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How to create one-click personalized links in CiviCRM emails

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One of the real advantages of CiviCRM is having an integrated donation, event registration, membership, and email system where information is already in the system.  One of the best features is among the least-publicized: personalized links in emails that auto-populate the contribution, petition, event registration, or other form for the recipient.

The result is that it feels like a one-click log-in for the user, but there’s no actual log-in happening, and there doesn’t even need to be a user account for them in your content management system (CMS – Drupal, Joomla, or WordPress).  All you need is a CiviCRM contact record, and by definition, you have that if you’re emailing someone.

This method is sometimes called “checksum links” or “checksum tokens”, but as you’ll see, the checksum is really just there as a security measure.  We’re really looking for a way to use someone’s specific contact ID for a form without logging in.

Where is this useful?

Certainly, a personalized link is useful in a bulk email through CiviMail; it’s not dissimilar from the opt-out or unsubscribe link that you’re required to include.  Announcing an event, inviting people to update their contact information, or making a donation appeal seamless are all good reasons to make links personalized.

If you’re inviting one or several contacts to an event, you can use personalized links within a regular “send an email” message.

Meanwhile, one of the most powerful uses for personalized links is through scheduled reminders—automated messages triggered by dates on activities, memberships, events, or contact records.  If a membership is expiring, why not have the email link to a form pre-filled with the member’s information?  If someone’s birthday is coming up, you might invite them to set up a personal campaign page.

How CiviCRM links work

CiviCRM URLs all have similar elements across the three CMSes, even though they look different in other ways.  The pieces that tell CiviCRM what page to load are the main path and then various URL parameters.  For example, let’s look at a typical contribution page URL:

(or without Clean URLs:


(the “mybasepage” is commonly “civicrm”, though this will vary per site)

Note: Joomla menu items and WordPress pages/posts with shortcodes don’t look like this, but they correspond to a URL that looks like this.  You can see this when editing a CiviCRM menu item in Joomla, and the elements of the WordPress shortcode correspond to this.

Let’s break it apart.  The purple section of each is boilerplate—the part that’s the same on any CiviCRM URL for your site.  The green part—the main Drupal path if you’re using Clean URLs, the “task” parameter in Joomla, or the “q” parameter in WordPress or if you don’t have Clean URLs enabled in Drupal—determines the CiviCRM form to be shown.  An event registration form would be “civicrm/event/register”, a profile edit form would be “civicrm/profile/edit”, and so forth.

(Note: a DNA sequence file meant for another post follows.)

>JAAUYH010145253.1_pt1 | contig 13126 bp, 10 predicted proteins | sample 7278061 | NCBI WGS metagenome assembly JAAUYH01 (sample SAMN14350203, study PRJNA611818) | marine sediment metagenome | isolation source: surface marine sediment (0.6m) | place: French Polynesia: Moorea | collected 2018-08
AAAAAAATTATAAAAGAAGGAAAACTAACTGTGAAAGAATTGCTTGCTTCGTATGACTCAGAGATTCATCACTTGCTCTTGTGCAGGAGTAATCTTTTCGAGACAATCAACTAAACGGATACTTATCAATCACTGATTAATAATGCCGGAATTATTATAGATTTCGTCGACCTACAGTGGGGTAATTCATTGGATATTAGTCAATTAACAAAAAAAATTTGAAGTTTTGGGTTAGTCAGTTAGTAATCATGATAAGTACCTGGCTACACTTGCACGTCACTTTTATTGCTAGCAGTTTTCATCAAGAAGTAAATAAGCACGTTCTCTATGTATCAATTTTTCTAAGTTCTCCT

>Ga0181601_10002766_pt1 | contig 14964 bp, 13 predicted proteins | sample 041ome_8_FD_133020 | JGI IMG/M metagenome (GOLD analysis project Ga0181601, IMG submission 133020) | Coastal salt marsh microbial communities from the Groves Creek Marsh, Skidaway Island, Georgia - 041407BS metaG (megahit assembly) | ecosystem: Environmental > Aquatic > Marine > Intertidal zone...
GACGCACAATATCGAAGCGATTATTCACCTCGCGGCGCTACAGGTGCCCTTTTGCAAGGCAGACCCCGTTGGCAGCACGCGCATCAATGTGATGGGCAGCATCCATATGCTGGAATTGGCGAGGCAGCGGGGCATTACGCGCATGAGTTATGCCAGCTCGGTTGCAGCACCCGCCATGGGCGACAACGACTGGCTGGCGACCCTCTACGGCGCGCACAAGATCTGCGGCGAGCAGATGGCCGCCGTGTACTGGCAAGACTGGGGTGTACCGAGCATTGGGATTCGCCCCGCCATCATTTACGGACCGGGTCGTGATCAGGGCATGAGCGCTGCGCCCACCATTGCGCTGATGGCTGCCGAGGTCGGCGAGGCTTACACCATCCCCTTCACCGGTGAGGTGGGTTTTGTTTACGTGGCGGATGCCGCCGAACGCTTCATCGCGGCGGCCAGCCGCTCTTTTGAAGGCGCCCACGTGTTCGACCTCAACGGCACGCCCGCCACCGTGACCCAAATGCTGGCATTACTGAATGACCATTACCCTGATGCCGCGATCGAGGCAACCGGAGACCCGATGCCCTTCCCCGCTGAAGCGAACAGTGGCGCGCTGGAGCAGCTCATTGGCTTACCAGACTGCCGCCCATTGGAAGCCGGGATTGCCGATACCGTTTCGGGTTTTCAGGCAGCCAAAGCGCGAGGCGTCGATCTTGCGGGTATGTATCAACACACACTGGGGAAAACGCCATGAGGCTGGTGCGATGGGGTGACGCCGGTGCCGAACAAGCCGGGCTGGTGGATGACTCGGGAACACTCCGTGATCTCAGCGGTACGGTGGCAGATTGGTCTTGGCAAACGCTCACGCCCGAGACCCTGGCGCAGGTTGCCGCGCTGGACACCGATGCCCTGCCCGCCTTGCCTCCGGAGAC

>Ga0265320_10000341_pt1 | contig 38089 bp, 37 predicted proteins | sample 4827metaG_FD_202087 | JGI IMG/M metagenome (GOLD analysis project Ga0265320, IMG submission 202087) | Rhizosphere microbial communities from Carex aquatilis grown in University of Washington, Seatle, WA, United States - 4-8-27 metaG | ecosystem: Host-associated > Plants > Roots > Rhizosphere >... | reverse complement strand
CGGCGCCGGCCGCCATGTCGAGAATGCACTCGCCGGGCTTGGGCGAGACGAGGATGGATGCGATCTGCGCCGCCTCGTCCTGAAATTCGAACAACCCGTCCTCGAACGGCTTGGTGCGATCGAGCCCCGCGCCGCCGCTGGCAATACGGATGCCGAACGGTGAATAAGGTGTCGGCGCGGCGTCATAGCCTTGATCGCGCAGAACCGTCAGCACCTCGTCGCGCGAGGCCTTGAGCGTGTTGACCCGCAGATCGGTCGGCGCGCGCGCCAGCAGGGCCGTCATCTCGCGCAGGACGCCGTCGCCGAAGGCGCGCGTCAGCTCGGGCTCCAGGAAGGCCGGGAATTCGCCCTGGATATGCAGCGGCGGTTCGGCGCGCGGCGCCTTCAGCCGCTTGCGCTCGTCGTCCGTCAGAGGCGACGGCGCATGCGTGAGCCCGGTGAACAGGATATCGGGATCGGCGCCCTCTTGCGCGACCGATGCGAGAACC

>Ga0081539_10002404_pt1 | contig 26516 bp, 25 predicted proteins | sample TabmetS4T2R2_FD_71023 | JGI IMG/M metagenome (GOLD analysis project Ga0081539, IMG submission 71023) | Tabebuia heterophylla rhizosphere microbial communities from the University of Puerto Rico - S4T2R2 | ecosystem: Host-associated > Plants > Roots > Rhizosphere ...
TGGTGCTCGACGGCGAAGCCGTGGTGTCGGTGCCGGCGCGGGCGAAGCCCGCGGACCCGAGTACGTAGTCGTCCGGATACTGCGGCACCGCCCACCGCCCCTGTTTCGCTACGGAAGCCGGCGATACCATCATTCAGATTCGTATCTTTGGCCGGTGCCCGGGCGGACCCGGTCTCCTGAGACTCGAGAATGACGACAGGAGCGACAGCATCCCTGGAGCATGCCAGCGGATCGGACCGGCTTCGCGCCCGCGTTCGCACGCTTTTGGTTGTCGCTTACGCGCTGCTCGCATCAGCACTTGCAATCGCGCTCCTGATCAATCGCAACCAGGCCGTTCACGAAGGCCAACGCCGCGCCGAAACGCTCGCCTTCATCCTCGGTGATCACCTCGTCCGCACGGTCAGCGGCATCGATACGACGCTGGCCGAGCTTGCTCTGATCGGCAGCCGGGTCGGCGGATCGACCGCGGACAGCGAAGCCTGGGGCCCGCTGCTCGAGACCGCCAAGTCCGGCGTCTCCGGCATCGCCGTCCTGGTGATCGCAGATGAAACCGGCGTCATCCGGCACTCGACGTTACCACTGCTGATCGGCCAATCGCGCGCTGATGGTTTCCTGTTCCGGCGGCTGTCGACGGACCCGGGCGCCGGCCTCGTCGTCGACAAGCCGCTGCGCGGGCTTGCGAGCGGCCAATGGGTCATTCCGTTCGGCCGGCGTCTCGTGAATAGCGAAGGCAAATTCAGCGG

The red section—all the additional parameters—tells CiviCRM what to do with that page.  The “reset” parameter is almost always there and typically 1.  The “id” parameter in this case determines the contribution page ID.  Each contribution page will have practically the same URL except that others will have “id=1”, “id=2”, or whatever.  It’s this section that we’ll be altering.

Building the link

All that’s really needed to create a personalized link for CiviCRM is to add additional parameters to the URL that tell CiviCRM which contact is filling out the form.  If you are familiar with personalizing emails with mail-merge tokens, you’ll know that you can drop personalized values into a message pretty easily.  This is basically what will happen: instead of adding the “{contact.email_greeting}” or “{contact.first_name}” token to insert a name into the body of your message, we’ll be adding the “{contact.contact_id}” token to insert the contact ID into the URL of the link.

Let’s take the Drupal example above.  The main link is, and we’ll add the “cid” parameter to indicate the ID of the contact corresponding to the recipient of the message.  After that, we’ll add a checksum token, which is also required.  This personalized URL method is sometimes called “checksum links” because of the checksum.

Why is the checksum needed?  If you were able to just add “&cid=123″ to the end of a URL, you’d be able to fill a form (viewing and then editing information) as if you were contact ID 123.  You could then systematically harvest and/or alter all the contacts in a site by just walking through the IDs—”cid=124”, “cid=125”, and so forth.  The checksum is a randomly-generated string of letters and numbers that corresponds to a single contact ID.  If you visit a URL with the contact ID but with a missing or invalid checksum, the page will act as if the contact ID isn’t there.

The checksum token actually generates both the checksum itself as well as the parameter label “cs=”.  That means “{contact.checksum}” will be automatically replaced with something like “cs=1234longchecksumhere56789”.  The full URL for contribution page ID 99 with the checksum and the contact ID would be:




(The same modifications for WordPress base pages and Drupal without Clean URLs apply here and in all further examples.)

If a recipient’s contact ID is 123 and the corresponding checksum happens to be “998877665544332211”, the resulting URL (which will only appear in the actual email sent to them) will be (for contribution page 10 on a WordPress site):